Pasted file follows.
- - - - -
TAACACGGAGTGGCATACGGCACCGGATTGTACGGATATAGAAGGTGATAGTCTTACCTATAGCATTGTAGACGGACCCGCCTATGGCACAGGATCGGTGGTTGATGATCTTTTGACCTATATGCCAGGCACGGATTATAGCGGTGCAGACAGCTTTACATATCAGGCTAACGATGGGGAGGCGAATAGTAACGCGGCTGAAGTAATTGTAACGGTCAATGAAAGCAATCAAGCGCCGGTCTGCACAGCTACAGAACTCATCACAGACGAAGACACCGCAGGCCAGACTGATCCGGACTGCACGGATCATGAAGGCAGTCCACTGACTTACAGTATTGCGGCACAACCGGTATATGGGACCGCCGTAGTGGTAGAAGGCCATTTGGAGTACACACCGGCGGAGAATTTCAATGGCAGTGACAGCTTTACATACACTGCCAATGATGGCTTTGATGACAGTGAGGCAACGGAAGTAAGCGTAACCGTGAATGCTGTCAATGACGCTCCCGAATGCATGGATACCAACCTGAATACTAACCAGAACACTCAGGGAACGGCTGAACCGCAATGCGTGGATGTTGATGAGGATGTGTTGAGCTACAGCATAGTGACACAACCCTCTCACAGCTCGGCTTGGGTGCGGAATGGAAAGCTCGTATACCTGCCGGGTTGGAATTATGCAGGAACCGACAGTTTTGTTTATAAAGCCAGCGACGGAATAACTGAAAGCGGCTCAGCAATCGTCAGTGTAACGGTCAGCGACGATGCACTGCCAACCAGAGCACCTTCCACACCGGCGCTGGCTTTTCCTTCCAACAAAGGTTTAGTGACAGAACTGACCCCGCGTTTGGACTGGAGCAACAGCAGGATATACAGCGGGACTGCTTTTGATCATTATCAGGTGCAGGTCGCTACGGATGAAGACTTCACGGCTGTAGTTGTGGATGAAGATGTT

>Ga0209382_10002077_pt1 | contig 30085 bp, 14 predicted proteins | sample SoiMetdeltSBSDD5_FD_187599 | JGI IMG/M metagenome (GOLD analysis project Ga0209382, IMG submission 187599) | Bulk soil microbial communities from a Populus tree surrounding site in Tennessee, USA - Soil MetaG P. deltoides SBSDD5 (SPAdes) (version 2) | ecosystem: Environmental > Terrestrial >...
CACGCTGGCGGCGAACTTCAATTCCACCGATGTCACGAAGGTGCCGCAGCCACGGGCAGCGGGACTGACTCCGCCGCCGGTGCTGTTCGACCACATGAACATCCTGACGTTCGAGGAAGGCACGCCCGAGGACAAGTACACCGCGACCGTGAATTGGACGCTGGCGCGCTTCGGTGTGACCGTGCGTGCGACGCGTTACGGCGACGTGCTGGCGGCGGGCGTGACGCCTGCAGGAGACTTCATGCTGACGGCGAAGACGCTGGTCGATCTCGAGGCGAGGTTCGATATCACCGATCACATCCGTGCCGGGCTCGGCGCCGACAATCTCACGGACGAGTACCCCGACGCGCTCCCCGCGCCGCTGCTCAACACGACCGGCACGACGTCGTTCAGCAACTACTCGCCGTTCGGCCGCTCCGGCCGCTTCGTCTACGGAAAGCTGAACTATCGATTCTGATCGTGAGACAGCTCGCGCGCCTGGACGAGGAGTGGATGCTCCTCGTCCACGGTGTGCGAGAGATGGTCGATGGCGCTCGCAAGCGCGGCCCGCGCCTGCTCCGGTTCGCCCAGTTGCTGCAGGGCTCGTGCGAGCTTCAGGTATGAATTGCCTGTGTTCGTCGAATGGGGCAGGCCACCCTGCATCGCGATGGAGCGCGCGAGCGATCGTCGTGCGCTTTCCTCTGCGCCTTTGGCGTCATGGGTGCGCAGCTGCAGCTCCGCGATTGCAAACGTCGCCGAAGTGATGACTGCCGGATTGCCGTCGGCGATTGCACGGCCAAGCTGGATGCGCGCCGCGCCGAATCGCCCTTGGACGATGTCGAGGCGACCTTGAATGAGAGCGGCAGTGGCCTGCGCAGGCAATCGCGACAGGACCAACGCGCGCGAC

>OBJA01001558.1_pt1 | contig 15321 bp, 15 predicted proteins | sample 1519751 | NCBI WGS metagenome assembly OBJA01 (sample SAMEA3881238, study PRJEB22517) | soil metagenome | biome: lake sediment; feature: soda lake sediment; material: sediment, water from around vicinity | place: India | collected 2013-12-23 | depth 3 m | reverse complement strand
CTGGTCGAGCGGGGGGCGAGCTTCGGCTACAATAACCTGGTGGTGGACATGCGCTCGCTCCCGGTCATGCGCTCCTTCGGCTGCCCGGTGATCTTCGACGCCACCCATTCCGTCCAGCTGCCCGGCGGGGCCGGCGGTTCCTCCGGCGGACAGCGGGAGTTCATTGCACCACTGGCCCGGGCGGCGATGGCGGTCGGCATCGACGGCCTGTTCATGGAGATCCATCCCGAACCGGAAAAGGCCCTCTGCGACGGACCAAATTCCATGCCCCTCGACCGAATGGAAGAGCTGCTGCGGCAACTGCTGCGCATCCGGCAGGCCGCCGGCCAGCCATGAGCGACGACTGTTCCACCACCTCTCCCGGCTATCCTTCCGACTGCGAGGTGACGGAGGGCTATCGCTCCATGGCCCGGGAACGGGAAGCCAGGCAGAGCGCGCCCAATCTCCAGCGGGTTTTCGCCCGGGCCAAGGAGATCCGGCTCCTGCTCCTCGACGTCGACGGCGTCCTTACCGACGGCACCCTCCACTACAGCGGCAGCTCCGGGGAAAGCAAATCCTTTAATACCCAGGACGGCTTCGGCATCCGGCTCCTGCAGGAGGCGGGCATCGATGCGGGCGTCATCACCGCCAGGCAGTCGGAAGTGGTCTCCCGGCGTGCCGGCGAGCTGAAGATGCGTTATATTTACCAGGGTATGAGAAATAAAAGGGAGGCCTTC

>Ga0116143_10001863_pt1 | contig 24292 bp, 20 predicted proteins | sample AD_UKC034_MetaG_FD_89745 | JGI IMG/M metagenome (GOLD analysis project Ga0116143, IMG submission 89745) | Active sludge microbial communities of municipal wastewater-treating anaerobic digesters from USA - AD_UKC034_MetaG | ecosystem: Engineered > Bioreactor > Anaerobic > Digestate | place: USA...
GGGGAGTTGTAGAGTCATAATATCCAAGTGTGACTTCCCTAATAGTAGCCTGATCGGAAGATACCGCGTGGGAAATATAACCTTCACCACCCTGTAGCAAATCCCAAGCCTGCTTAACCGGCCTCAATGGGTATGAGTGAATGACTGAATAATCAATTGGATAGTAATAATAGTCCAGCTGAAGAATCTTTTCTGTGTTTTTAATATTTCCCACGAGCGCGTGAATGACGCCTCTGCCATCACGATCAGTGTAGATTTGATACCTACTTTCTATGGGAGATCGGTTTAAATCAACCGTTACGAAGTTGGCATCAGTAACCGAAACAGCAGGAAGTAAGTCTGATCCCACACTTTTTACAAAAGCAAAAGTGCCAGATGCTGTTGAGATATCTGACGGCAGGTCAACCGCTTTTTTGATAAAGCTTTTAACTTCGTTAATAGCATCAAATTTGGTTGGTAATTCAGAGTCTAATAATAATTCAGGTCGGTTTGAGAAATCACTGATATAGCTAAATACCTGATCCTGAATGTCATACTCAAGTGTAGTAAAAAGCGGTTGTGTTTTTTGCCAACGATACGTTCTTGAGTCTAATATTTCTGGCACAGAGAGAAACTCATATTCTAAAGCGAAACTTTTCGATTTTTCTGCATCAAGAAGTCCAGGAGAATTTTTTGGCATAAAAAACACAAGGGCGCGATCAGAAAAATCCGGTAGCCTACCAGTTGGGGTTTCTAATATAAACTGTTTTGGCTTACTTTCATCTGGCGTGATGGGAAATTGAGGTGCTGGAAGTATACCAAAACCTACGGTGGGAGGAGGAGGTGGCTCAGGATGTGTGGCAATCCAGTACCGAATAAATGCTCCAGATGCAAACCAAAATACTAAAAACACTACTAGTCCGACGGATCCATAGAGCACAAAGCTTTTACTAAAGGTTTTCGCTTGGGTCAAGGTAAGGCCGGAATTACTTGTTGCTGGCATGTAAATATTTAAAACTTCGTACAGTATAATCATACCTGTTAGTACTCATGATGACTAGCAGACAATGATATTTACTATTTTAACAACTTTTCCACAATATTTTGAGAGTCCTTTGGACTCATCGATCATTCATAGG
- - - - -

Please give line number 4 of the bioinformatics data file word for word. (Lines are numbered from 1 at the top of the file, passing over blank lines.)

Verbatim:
>OBJA01001558.1_pt1 | contig 15321 bp, 15 predicted proteins | sample 1519751 | NCBI WGS metagenome assembly OBJA01 (sample SAMEA3881238, study PRJEB22517) | soil metagenome | biome: lake sediment; feature: soda lake sediment; material: sediment, water from around vicinity | place: India | collected 2013-12-23 | depth 3 m | reverse complement strand